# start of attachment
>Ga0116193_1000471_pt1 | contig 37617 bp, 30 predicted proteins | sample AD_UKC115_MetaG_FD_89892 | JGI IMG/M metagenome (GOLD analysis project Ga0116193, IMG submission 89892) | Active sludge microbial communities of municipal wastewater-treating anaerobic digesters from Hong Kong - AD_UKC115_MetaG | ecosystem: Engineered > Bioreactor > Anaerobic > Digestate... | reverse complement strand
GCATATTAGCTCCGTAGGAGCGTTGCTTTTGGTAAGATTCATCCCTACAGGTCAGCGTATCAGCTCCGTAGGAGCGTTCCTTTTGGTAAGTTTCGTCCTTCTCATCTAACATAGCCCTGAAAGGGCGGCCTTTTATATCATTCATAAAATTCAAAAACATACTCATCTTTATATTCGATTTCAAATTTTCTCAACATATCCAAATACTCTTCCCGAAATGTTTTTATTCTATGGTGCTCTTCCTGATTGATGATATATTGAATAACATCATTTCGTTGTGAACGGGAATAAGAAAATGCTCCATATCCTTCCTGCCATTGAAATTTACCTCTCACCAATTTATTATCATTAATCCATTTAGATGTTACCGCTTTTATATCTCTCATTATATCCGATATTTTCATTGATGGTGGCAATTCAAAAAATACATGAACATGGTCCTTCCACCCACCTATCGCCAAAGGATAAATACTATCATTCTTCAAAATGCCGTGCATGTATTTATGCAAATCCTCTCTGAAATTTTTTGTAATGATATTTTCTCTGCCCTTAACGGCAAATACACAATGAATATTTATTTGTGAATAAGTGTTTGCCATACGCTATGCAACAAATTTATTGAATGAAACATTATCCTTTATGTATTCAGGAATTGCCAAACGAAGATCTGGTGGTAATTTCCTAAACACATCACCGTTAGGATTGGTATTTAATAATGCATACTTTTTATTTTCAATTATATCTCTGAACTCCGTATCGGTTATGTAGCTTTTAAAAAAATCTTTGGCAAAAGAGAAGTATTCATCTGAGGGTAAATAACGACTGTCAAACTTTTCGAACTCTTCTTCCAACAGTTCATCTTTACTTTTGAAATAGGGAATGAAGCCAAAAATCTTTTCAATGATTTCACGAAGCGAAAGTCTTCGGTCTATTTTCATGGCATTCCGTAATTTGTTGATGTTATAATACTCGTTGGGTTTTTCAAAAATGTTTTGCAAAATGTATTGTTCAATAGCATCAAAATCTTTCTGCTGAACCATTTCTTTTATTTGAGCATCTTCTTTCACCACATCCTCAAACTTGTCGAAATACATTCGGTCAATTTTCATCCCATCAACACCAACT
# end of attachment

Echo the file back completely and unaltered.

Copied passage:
>Ga0116193_1000471_pt1 | contig 37617 bp, 30 predicted proteins | sample AD_UKC115_MetaG_FD_89892 | JGI IMG/M metagenome (GOLD analysis project Ga0116193, IMG submission 89892) | Active sludge microbial communities of municipal wastewater-treating anaerobic digesters from Hong Kong - AD_UKC115_MetaG | ecosystem: Engineered > Bioreactor > Anaerobic > Digestate... | reverse complement strand
GCATATTAGCTCCGTAGGAGCGTTGCTTTTGGTAAGATTCATCCCTACAGGTCAGCGTATCAGCTCCGTAGGAGCGTTCCTTTTGGTAAGTTTCGTCCTTCTCATCTAACATAGCCCTGAAAGGGCGGCCTTTTATATCATTCATAAAATTCAAAAACATACTCATCTTTATATTCGATTTCAAATTTTCTCAACATATCCAAATACTCTTCCCGAAATGTTTTTATTCTATGGTGCTCTTCCTGATTGATGATATATTGAATAACATCATTTCGTTGTGAACGGGAATAAGAAAATGCTCCATATCCTTCCTGCCATTGAAATTTACCTCTCACCAATTTATTATCATTAATCCATTTAGATGTTACCGCTTTTATATCTCTCATTATATCCGATATTTTCATTGATGGTGGCAATTCAAAAAATACATGAACATGGTCCTTCCACCCACCTATCGCCAAAGGATAAATACTATCATTCTTCAAAATGCCGTGCATGTATTTATGCAAATCCTCTCTGAAATTTTTTGTAATGATATTTTCTCTGCCCTTAACGGCAAATACACAATGAATATTTATTTGTGAATAAGTGTTTGCCATACGCTATGCAACAAATTTATTGAATGAAACATTATCCTTTATGTATTCAGGAATTGCCAAACGAAGATCTGGTGGTAATTTCCTAAACACATCACCGTTAGGATTGGTATTTAATAATGCATACTTTTTATTTTCAATTATATCTCTGAACTCCGTATCGGTTATGTAGCTTTTAAAAAAATCTTTGGCAAAAGAGAAGTATTCATCTGAGGGTAAATAACGACTGTCAAACTTTTCGAACTCTTCTTCCAACAGTTCATCTTTACTTTTGAAATAGGGAATGAAGCCAAAAATCTTTTCAATGATTTCACGAAGCGAAAGTCTTCGGTCTATTTTCATGGCATTCCGTAATTTGTTGATGTTATAATACTCGTTGGGTTTTTCAAAAATGTTTTGCAAAATGTATTGTTCAATAGCATCAAAATCTTTCTGCTGAACCATTTCTTTTATTTGAGCATCTTCTTTCACCACATCCTCAAACTTGTCGAAATACATTCGGTCAATTTTCATCCCATCAACACCAACT